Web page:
Generation Z respondents had the most positive reception to people in their life going to therapy, but 62% said their mental health symptoms would have to be severe before they went to a therapist themselves – more than any other generation. Americans were also more likely to report going to a therapist for either mild (5%) or moderate (33%) mental health symptoms rather than waiting for more extreme symptoms to develop.
Substitutes for Therapy
In reality, talk therapy isn’t the only form of mental health treatment. While sometimes less common forms of therapy, potentially positive treatment approaches include EMDR therapy, music therapy, art, dance, or movement, and wilderness therapy.
Among those polled, the most common alternatives to therapy included music (47%), sleep (46%), exercise (45%), talking to friends (44%), and watching TV (38%). Exercise was the most common therapy alternative for men, while women opted for talking to their friends. Working out can be an extremely effective method of dealing with mental health symptoms, as long as you focus on something you typically enjoy and do it frequently enough.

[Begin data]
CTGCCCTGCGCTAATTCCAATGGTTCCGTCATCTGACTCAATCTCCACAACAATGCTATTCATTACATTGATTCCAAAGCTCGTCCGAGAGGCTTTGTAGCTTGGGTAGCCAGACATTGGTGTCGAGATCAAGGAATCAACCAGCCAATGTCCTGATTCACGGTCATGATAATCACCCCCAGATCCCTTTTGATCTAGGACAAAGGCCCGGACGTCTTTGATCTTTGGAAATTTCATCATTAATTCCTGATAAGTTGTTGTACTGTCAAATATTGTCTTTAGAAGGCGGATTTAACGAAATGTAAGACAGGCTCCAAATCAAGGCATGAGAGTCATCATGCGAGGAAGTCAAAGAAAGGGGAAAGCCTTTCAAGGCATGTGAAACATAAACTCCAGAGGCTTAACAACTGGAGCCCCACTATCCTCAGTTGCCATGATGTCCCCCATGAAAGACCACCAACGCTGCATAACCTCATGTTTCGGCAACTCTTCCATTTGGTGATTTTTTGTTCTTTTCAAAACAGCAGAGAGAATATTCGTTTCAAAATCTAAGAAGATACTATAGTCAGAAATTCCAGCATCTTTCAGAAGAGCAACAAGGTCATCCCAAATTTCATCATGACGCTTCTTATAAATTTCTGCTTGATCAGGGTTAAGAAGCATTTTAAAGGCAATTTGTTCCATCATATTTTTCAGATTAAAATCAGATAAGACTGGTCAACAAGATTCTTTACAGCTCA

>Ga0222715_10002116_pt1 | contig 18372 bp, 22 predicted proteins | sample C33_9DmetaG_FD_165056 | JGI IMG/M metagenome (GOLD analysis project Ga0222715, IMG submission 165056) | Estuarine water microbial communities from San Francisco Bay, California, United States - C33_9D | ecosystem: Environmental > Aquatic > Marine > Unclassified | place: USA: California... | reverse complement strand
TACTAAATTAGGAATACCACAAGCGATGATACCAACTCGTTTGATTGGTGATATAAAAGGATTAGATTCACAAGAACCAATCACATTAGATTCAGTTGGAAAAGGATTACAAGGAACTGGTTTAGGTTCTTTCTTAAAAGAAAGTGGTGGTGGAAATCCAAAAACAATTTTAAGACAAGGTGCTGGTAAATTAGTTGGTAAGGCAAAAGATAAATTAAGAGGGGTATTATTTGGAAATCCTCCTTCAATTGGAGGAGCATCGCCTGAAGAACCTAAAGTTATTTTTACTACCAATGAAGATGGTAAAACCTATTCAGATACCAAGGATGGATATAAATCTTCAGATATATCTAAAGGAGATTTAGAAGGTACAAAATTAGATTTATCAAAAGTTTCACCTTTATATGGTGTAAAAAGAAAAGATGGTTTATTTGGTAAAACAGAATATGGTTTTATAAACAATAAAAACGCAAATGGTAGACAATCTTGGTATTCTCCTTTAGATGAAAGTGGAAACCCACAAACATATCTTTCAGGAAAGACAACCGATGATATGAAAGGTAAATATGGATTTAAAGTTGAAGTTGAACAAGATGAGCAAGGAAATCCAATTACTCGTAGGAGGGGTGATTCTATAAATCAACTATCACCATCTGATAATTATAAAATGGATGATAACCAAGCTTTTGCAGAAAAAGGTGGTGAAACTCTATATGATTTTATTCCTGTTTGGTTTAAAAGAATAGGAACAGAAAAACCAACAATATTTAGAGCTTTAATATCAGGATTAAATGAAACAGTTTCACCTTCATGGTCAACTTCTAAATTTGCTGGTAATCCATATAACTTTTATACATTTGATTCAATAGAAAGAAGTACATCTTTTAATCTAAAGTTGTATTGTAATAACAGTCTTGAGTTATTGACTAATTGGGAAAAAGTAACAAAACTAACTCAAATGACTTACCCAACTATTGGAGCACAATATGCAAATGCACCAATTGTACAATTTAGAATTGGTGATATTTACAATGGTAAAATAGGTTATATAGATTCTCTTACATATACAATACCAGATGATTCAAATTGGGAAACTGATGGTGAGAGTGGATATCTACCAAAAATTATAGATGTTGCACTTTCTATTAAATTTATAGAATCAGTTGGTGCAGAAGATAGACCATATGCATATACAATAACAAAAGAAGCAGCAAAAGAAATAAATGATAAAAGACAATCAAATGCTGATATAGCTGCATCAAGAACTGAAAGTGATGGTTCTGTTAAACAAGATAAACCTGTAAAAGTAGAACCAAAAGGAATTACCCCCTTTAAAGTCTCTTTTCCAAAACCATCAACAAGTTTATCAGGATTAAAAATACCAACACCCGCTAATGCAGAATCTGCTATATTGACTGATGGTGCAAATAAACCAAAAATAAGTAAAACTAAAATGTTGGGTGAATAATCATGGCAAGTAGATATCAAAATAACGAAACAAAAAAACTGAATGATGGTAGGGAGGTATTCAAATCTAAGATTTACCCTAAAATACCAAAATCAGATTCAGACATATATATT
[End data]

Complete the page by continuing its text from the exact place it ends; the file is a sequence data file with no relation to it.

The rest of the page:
While generally less common, 71% of people using prayer as an alternative to therapy indicated it was effective. Other alternatives deemed most effective were exercise (67%), watching TV (61%), and talking to friends (60%). Alternatively, smoking, drinking, and drugs were all cited as the least effective substitutes to therapy.
Getting Help When and Where You Need It
In light of the COVID-19 pandemic and all of the ways our lives still feel monumentally disrupted due to the virus, mental health care may be more important now than ever. As we found, most people generally feel positively towards the ideal of therapy and those who choose to participate in it. While less common, we did find some (particularly American respondents) who wrongly considered therapy a sign of weakness or an exaggeration of symptoms. For some, cost and time presented ongoing barriers to care.